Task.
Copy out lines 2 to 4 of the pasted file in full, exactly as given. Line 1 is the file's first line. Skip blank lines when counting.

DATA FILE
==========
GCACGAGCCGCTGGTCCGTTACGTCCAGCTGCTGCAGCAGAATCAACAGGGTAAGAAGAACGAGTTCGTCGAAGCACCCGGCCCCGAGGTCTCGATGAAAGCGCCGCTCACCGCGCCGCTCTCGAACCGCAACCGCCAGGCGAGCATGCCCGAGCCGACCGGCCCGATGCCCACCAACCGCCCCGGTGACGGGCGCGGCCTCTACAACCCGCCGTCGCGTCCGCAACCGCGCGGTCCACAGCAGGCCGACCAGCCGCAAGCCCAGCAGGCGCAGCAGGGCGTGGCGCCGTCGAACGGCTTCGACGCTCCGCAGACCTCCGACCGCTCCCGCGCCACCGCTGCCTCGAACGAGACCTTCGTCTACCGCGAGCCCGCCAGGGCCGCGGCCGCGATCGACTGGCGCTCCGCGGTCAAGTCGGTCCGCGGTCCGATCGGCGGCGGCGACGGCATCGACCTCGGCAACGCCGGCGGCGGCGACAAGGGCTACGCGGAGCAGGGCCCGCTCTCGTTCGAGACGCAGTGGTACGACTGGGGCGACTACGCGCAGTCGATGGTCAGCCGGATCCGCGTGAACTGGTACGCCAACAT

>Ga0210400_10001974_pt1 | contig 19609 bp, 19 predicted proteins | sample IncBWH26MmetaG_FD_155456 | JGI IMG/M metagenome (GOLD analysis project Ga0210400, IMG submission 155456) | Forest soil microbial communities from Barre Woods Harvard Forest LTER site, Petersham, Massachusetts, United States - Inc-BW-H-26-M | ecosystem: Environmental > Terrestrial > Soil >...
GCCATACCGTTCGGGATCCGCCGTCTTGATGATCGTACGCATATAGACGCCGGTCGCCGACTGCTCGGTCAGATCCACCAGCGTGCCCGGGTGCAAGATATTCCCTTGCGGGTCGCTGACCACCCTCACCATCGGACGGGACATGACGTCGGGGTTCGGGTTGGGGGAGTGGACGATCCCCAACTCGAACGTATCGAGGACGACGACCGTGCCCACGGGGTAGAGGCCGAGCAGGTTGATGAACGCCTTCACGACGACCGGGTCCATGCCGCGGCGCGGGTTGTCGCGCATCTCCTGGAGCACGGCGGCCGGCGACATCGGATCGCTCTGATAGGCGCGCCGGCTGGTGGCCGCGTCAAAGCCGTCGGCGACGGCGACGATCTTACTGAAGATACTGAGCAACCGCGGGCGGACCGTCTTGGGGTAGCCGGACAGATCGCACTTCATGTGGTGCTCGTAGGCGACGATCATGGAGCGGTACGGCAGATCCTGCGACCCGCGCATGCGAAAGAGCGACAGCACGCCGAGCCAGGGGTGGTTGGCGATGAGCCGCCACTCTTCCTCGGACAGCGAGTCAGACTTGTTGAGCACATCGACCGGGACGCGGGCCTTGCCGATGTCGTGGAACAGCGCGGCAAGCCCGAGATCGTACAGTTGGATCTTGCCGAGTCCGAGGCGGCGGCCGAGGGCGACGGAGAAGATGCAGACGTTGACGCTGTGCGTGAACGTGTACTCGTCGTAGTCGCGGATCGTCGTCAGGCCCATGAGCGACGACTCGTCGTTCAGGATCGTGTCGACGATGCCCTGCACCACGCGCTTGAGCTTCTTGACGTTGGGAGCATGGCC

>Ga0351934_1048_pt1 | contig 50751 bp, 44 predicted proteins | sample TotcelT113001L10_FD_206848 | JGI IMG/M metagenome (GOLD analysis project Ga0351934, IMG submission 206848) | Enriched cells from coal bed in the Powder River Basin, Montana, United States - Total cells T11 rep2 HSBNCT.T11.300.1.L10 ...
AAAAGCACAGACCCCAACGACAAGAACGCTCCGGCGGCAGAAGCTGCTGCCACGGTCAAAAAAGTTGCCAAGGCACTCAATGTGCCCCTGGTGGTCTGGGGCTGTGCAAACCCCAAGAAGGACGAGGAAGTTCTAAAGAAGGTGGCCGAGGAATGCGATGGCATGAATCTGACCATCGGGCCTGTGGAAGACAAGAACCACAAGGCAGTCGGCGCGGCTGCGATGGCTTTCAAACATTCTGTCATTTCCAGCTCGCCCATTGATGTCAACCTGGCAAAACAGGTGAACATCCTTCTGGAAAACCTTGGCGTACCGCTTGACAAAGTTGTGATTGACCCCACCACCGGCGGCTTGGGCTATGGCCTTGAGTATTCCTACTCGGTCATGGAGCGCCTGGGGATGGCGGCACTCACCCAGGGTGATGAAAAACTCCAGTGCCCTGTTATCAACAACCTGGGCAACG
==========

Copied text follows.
>Ga0210400_10001974_pt1 | contig 19609 bp, 19 predicted proteins | sample IncBWH26MmetaG_FD_155456 | JGI IMG/M metagenome (GOLD analysis project Ga0210400, IMG submission 155456) | Forest soil microbial communities from Barre Woods Harvard Forest LTER site, Petersham, Massachusetts, United States - Inc-BW-H-26-M | ecosystem: Environmental > Terrestrial > Soil >...
GCCATACCGTTCGGGATCCGCCGTCTTGATGATCGTACGCATATAGACGCCGGTCGCCGACTGCTCGGTCAGATCCACCAGCGTGCCCGGGTGCAAGATATTCCCTTGCGGGTCGCTGACCACCCTCACCATCGGACGGGACATGACGTCGGGGTTCGGGTTGGGGGAGTGGACGATCCCCAACTCGAACGTATCGAGGACGACGACCGTGCCCACGGGGTAGAGGCCGAGCAGGTTGATGAACGCCTTCACGACGACCGGGTCCATGCCGCGGCGCGGGTTGTCGCGCATCTCCTGGAGCACGGCGGCCGGCGACATCGGATCGCTCTGATAGGCGCGCCGGCTGGTGGCCGCGTCAAAGCCGTCGGCGACGGCGACGATCTTACTGAAGATACTGAGCAACCGCGGGCGGACCGTCTTGGGGTAGCCGGACAGATCGCACTTCATGTGGTGCTCGTAGGCGACGATCATGGAGCGGTACGGCAGATCCTGCGACCCGCGCATGCGAAAGAGCGACAGCACGCCGAGCCAGGGGTGGTTGGCGATGAGCCGCCACTCTTCCTCGGACAGCGAGTCAGACTTGTTGAGCACATCGACCGGGACGCGGGCCTTGCCGATGTCGTGGAACAGCGCGGCAAGCCCGAGATCGTACAGTTGGATCTTGCCGAGTCCGAGGCGGCGGCCGAGGGCGACGGAGAAGATGCAGACGTTGACGCTGTGCGTGAACGTGTACTCGTCGTAGTCGCGGATCGTCGTCAGGCCCATGAGCGACGACTCGTCGTTCAGGATCGTGTCGACGATGCCCTGCACCACGCGCTTGAGCTTCTTGACGTTGGGAGCATGGCC

>Ga0351934_1048_pt1 | contig 50751 bp, 44 predicted proteins | sample TotcelT113001L10_FD_206848 | JGI IMG/M metagenome (GOLD analysis project Ga0351934, IMG submission 206848) | Enriched cells from coal bed in the Powder River Basin, Montana, United States - Total cells T11 rep2 HSBNCT.T11.300.1.L10 ...